‘No curtains separated us from the dancers or hid them from sight. No make up altered their natural expressions; no narrative imposed a predetermined meaning to their movement. Instead we saw eight men and women interact – walk – run – fall – lift and mirror one another – in an open space’ (Barbara Newman, Country Life, 11 May 2006).



‘Each of her contemporaries, seeing movement from a different perspective, influenced the genesis and growth of the piece by bringing observation, energy and humour to the rehearsal process’ (Deborah Saxon, 2009).

Dance Work

  • Series Title: In Plain Clothes
  • Title: Dance Work
  • Choreographer: Siobhan Davies
  • Dancers: Tammy Arjona
  • Music: Matteo Fargion
  • Designer: Sam Collins
  • Design - comments: Credit in original programme should read Video Installation and Design
  • Lighting Design: Adrian Plaut
  • Lighting design - comments: Credited in original programme as Lighting Designer (Tour)
  • Costume Designer - comments: Sandra Bamminger, House of Boing credited in original programme as Clothing Design
  • Production Manager: Sam Collins
  • Contributors: Susan Hitch, Dan Pearson, Francis Wells, Sarah Wigglesworth
  • Contributors - comments: Susan Hitch: linguist and broadcaster, Dan Pearson: landscape designer, Francis Wells: heart surgeon and Leonardo scholar, Sarah Wigglesworth: architect and environmental designer. See programme notes for observations of the creative process by Susan Hitch and Francis Wells.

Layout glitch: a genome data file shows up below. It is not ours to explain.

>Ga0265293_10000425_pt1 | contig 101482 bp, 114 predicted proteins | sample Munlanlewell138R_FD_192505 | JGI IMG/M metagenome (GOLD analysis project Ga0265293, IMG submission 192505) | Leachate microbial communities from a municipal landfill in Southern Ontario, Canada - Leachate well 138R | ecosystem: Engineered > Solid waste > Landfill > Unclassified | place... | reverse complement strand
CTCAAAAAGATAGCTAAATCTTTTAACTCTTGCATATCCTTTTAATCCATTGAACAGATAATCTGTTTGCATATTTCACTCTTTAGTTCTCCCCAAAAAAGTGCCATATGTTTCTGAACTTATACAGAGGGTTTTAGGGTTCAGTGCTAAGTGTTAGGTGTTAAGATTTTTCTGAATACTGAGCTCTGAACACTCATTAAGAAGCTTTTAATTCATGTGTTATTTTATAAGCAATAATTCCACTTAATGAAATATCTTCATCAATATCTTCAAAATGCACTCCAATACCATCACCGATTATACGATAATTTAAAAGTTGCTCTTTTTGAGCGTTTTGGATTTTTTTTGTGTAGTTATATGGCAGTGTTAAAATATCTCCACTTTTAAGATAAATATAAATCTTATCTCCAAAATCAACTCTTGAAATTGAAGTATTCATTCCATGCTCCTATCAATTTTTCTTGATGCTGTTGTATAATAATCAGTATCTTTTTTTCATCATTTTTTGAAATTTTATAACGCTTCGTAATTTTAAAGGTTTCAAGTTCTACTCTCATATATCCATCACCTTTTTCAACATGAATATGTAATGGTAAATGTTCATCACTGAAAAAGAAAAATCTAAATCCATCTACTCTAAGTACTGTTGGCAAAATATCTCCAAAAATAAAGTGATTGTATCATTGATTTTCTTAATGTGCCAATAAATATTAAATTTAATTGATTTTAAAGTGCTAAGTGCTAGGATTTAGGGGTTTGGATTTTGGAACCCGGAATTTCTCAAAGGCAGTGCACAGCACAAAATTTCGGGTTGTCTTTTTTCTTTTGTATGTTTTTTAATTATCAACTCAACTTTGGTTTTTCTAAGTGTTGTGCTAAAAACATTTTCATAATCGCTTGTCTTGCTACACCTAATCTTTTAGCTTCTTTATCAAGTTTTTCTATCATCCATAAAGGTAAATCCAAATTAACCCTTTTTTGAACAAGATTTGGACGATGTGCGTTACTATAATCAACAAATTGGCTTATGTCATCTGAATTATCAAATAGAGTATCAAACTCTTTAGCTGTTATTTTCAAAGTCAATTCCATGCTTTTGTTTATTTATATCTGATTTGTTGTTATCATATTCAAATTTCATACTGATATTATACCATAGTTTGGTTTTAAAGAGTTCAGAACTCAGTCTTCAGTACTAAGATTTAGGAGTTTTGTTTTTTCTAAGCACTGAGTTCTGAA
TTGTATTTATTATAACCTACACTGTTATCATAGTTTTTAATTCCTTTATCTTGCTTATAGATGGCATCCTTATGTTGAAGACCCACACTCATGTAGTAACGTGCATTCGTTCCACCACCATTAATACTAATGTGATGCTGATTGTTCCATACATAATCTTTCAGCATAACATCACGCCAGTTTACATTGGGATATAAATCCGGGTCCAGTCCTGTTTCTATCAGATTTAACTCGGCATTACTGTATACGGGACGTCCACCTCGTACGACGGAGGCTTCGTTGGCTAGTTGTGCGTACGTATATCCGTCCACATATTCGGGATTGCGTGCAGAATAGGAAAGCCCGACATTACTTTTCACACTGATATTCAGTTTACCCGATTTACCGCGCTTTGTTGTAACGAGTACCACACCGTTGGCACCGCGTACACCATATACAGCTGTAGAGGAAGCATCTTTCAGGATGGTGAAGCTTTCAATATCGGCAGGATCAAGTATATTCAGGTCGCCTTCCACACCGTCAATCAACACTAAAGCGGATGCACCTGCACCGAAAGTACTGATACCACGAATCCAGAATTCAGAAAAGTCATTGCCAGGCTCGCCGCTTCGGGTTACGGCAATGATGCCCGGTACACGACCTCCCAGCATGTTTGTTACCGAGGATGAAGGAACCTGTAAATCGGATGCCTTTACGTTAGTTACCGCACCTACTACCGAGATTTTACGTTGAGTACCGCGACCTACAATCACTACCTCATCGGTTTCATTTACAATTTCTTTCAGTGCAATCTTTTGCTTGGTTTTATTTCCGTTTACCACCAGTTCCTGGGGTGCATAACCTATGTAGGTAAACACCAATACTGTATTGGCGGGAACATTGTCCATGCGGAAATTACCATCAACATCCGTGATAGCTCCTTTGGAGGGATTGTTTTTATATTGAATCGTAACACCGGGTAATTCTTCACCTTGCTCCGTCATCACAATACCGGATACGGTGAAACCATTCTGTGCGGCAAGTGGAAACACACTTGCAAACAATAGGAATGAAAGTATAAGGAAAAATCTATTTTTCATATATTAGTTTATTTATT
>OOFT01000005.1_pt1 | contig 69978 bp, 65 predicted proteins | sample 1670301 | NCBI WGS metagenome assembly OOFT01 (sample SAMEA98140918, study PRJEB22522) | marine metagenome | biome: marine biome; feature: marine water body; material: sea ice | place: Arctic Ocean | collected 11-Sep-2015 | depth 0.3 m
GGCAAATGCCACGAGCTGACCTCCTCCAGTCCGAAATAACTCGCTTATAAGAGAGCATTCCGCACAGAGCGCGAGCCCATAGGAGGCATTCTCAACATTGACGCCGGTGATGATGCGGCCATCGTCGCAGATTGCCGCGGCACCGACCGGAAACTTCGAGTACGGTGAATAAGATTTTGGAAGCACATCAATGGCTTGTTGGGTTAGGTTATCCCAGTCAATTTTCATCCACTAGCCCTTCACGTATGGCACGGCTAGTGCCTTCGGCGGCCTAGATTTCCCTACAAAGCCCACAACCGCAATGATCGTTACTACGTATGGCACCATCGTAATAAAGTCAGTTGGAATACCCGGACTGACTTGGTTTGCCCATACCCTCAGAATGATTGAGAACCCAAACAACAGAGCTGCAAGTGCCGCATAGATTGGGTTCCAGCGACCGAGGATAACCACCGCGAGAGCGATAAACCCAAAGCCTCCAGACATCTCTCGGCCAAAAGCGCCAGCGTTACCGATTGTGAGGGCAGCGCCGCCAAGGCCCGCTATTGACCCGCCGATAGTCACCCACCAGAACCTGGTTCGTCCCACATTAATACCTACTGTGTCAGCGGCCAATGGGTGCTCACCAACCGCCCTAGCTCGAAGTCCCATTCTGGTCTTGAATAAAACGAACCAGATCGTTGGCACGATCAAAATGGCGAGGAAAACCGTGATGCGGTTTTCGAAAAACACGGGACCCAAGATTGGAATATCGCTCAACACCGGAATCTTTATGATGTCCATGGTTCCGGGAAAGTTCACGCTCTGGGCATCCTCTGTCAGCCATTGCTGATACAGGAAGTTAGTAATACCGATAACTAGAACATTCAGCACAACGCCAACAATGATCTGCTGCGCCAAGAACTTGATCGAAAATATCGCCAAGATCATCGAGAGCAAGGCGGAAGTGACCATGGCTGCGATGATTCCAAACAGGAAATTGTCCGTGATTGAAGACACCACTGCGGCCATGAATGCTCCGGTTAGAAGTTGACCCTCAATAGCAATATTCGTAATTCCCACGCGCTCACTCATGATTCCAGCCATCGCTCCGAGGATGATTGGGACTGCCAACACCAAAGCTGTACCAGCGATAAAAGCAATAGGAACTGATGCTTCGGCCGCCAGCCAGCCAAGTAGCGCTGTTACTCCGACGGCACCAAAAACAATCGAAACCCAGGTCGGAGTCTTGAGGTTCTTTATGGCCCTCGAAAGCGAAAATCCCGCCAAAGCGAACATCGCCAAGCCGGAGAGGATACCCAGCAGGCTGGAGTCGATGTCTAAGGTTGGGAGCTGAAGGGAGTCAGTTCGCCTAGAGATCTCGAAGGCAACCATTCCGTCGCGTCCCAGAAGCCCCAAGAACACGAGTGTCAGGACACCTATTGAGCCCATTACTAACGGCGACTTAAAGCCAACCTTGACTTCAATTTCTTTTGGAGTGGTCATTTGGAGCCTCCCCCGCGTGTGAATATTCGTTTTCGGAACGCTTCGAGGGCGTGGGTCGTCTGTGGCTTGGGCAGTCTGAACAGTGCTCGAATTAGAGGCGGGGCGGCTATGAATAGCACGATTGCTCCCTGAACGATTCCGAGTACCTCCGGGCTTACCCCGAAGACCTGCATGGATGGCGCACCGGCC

• SDDO Creator: Paul Allender and Ross Varney
  • Summary: In Plain Clothes was the first piece to be performed at Siobhan Davies Studios. Both Davies and the dancers wanted to mark the studio, to begin to fill it, not only through the activities of rehearsals but also with the sediment or memory of conversations and ideas that help to make a new work. Several professionals from other fields outside of dance watched some of the rehearsals and talked about their own work with the company. Some of these conversations triggered the foundation phrases of the piece. Some of these professionals also gave a talk before selected performances. A hinged pair, the performance and the talk sat side by side, related but not explaining each other.